The practice of setting New Year’s resolutions is most prevalent in the western world.  It can be traced back to ancient Babylonian times more than 4000 years ago. The original practice involved making promises to repay debts and return borrowed objects [1]. In modern days resolutions are more personal.  According to a survey by YouGov, the most popular New Year’s resolutions in the US for 2018 were eating healthier (37%), getting more exercise (37%), and saving money (37%) [2]. The top 10 resolutions list also featured three work-related items –reading more (18%), learning a new skill (15%), and getting a new job (14%).

It’s one thing to make a resolution but a different story to stick to it. How good are people at keeping their resolutions?  Based on the most frequently cited estimates only 8-12% are successful. A study by Norcross, Mrykalo, and Blagys explains what differentiates resolvers from non-resolvers.  The researchers recruited two groups of study participants [3].  The resolver (N=159) group included those who had committed to actively working toward changing behavior.  The non-resolvers (N=123) included those who showed an interest in changing but were not committed. The researcher tracked the participants through telephone interviews for six months.  What they found provides useful guidance for anyone looking for ways to stick with their New Year’s resolution or simply work on changing behavior. Resolvers who were successful in adhering to their resolution in week three and week four engaged in four distinct behaviors.

  1. They exercised greater willpower
  2. They thought about how the problem behaviors were hurting them
  3. They kept things around that would remind them of how the problem behaviors were hurting them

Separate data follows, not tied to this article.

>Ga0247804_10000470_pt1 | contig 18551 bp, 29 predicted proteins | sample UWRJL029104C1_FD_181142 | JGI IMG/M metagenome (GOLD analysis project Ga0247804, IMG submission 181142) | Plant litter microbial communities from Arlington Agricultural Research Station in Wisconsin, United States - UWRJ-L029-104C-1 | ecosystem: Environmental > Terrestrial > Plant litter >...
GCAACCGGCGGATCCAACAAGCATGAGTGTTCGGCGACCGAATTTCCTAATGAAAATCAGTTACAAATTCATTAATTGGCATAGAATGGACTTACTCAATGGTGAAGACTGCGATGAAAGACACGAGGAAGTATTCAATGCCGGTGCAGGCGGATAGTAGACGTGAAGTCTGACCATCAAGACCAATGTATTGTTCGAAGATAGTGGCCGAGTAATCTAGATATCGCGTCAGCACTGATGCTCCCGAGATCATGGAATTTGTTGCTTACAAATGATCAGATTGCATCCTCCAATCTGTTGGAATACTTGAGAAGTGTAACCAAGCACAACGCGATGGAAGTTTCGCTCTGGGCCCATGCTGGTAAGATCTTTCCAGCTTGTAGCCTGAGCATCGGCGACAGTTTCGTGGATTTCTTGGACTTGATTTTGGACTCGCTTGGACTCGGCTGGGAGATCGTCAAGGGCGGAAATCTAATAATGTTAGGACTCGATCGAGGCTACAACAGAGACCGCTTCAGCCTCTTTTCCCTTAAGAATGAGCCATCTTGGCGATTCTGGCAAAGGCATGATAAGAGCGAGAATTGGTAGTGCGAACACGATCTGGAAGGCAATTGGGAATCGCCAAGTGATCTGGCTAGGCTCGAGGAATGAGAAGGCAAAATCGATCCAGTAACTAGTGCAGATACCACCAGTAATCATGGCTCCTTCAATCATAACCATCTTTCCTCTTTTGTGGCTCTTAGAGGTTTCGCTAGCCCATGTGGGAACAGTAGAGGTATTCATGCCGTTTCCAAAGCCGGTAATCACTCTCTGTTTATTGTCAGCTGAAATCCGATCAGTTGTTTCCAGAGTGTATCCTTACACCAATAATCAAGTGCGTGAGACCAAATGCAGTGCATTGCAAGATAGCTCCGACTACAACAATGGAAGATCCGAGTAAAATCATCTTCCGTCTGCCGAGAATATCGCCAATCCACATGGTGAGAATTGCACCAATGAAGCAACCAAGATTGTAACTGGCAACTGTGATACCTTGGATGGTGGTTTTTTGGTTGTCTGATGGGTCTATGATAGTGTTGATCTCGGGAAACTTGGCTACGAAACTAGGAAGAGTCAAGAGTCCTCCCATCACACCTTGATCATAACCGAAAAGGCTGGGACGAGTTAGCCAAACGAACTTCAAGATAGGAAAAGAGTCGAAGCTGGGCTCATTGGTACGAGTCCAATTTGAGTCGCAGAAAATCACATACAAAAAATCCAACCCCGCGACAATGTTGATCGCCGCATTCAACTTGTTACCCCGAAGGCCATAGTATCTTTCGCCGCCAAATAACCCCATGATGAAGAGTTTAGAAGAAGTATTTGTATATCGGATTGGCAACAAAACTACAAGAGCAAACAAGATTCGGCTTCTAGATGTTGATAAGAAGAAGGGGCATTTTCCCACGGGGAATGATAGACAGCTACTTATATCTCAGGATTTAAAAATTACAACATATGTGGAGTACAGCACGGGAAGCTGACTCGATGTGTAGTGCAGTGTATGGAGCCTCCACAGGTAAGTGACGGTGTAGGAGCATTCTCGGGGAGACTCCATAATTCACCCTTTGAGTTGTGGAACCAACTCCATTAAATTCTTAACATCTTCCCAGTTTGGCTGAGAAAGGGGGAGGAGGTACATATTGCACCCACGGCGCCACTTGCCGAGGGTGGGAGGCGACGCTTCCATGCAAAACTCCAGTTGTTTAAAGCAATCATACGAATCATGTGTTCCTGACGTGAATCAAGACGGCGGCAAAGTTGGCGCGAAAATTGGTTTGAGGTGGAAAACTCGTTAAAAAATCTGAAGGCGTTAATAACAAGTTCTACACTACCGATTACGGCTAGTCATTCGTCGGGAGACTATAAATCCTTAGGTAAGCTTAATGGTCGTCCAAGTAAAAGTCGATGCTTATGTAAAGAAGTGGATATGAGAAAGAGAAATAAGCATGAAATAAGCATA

4. They avoided situations associated with problem behaviors

​Interestingly, the study found that rewarding oneself for changing and positive thinking helped sustain in the initial two weeks but did not contribute favorably to those who were able to maintain beyond the first two weeks.  Whether or not you set resolutions, hope these guidelines are useful for your personal growth. Whether you are looking to lose weight or find new work these four simple steps may make all the difference.

References

1| Pappas, S. & Geggel, L. (2017). Why We Make New Year’s Resolutions. Live Science. Retrieved from https://www.livescience.com/42255-history-of-new-years-resolutions.html

2| https://www.statista.com/chart/12386/the-most-common-new-years-resolutions-for-2018/

3| Norcross, J. C., Mrykalo, M. S., & Blagys, M. D. (2002). Auld lang Syne: Success predictors, change processes, and self‐reported outcomes of New Year’s resolvers and nonresolvers. Journal of clinical psychology58(4), 397-405.

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